it comes to cornmeal selection, the decision isn't just yellow-and-white.
There's also blue. So which cornmeal should a home cook choose?
Studies show yellow cornmeal is more popular in Northern states,
while white cornmeal reigns in the South, but there aren't
any regional rules. Yellow cornmeal has a stronger flavor than white
cornmeal, and blue cornmeal has the slight antioxidant edge. Still,
the different colors can be used interchangeably.
Here, seven more facts that hold true for every
kind of cornmeal:
- Cornmeal has recently experienced a renaissance because it's
safe for eaters suffering from celiac disease or gluten intolerance.
Even for eaters without diagnosed medical conditions, though,
cornmeal consumption makes sense from a wellness perspective.
Cornmeal is rich in iron, phosphorus and dietary fiber, with as
many as 5 grams of fiber per 1/4-cup serving.
- Not surprisingly, the history of hot dogs dipped in cornmeal
batter is contentious. It's likely the preparation was pioneered
by German immigrants, who were in the habit of frying sausages
rolled in crushed bread. By 1929, a restaurant wholesaler was
pitching a dedicated oven for baking battered hot dogs; they were
supposed to emerge looking like corn. But the snack didn't
catch on with the public until Jack Karnis in 1941 hauled the
recipe back from an Oregon logging camp to the Minnesota State
Fair. Or maybe the corn dog's big break came the following
year, when Neil Fletcher started selling corny dogs at the State
Fair of Texas.
- According to "The Presidents' Cookbook," Calvin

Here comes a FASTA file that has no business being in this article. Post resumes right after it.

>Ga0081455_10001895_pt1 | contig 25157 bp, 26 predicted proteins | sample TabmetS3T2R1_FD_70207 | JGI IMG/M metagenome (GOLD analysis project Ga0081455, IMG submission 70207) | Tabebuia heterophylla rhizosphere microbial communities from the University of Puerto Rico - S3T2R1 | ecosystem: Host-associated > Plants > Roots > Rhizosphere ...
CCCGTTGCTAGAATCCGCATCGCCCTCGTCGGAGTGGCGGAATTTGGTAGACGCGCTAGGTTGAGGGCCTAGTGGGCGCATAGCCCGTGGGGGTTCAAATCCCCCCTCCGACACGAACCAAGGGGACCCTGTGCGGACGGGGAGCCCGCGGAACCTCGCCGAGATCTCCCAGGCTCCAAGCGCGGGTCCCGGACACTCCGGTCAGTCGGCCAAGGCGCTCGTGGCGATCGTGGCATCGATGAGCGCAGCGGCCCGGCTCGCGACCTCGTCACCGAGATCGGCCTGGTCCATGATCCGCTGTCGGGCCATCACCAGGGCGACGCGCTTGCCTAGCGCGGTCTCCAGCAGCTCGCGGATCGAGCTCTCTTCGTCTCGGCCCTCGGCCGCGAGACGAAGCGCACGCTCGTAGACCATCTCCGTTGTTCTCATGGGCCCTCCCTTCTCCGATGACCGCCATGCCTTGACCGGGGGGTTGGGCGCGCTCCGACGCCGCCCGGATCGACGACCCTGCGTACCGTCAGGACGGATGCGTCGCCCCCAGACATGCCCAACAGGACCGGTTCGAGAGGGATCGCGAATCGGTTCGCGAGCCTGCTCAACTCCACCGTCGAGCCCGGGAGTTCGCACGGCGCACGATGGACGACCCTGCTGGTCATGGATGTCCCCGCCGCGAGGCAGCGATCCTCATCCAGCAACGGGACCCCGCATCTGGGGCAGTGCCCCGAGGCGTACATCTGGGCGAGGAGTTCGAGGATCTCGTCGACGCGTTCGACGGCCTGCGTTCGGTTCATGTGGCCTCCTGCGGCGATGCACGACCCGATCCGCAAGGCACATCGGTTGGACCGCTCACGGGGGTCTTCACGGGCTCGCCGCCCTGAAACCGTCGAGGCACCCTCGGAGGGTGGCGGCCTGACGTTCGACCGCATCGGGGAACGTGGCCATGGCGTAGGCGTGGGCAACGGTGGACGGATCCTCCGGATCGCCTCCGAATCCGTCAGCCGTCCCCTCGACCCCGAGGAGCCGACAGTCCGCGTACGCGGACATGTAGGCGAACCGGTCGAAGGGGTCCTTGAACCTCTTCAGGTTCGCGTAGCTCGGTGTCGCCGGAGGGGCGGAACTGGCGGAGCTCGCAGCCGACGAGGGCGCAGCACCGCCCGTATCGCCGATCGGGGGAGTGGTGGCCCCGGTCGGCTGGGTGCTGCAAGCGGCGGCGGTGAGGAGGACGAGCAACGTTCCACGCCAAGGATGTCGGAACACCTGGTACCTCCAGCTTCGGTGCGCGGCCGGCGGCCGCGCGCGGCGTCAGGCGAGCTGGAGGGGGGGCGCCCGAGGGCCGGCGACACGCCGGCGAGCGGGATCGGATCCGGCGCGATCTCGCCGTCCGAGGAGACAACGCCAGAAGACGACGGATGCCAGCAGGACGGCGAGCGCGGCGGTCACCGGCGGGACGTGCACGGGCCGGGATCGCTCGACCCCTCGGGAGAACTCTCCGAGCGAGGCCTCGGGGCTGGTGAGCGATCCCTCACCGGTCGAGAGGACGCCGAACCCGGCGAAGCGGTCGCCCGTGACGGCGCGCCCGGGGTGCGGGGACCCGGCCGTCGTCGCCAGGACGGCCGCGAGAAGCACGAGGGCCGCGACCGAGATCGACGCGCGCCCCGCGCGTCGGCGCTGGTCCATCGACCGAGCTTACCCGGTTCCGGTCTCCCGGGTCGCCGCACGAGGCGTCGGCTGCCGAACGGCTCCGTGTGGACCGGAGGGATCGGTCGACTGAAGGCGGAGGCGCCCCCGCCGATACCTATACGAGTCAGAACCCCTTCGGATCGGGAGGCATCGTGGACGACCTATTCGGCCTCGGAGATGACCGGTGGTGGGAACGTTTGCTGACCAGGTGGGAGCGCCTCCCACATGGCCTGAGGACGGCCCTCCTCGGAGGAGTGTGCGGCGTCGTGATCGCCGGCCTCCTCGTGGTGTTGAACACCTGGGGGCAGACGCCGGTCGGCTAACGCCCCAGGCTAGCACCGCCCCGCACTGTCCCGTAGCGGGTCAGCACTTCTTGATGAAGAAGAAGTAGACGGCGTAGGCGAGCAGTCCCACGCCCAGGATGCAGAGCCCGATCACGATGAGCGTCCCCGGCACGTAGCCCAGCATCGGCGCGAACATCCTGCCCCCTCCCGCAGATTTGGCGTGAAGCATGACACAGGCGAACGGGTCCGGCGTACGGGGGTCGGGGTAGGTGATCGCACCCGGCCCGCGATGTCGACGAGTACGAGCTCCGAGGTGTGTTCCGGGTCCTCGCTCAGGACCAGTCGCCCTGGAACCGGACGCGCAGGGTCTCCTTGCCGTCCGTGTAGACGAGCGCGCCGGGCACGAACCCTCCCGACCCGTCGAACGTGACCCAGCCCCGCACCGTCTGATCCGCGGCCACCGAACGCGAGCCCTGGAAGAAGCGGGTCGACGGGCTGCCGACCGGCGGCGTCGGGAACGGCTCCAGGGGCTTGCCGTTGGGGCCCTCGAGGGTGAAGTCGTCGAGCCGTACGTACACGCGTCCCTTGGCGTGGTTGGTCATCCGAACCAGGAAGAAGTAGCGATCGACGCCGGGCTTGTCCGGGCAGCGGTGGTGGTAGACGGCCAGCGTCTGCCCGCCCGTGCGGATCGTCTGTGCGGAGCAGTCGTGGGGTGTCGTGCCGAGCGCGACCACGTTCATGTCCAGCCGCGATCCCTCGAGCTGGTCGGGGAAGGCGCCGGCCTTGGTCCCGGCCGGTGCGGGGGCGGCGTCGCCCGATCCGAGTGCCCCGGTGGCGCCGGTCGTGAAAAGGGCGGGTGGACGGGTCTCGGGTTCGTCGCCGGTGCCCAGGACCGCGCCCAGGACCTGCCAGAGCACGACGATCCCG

Coolidge was a stickler for perfect cornmeal muffins. The White
House staff couldn't come up with a muffin that met Silent
Cal's expectations, so he asked a Northampton, Mass., innkeeper
to provide the recipe.
- Cornmeal is sold in three different textures: Fine (sometimes
labeled corn flour), medium and coarse. The medium-grind is most
common, but fine cornmeal is a good fit for soft muffins and spoonbreads.
Coarse cornmeal is typically reserved for polentas and grits.
Nowadays, most commercial cornmeal is processed through steel
rollers, but the traditional method called for a stone. Because
stone- or water-grinding leaves more hull and germ in the mix,
stone-ground cornmeal is considered more nutritious than its industrial
- Cuisines around the world now use cornmeal, which originated
as a staple of the Native American diet. It's baked into
roti in northern India, blended with okra cooking liquid for cou
cou in Barbados and cooked into thick porridge, or sadza, in Zimbabwe.
In northern China, conical steamed cornbread, or wotou, was elevated
from peasant food to an imperial dish after the Empress Dowager
Cixi subsisted on the snack while fleeing invaders in 1900.
- An Italian-Canadian club in Windsor, Ontario, last year set
the world record for producing the world's biggest polenta,
winning back the title from an Italian town. The unprecedented
polenta weighed just over 5 tons. "If it lumps up, we're
finished," the club president told a CBC reporter. "Once
you get lumps, forget it you can throw everything away."
- Hoecakes probably didn't get their name from enslaved
laborers cooking the thin discs of batter on field tools. According
to a recent Slate story, "hoe" meant "griddle"
in 17th-century England. Hoecakes are one example of pone, the
simplest kind of cornbread and the most prevalent in the American
Colonies. British settlers weren't thrilled by cornmeal at
first: Food historian Betty Fussell writes that they thought of
cornmeal batter as "the sad paste of despair."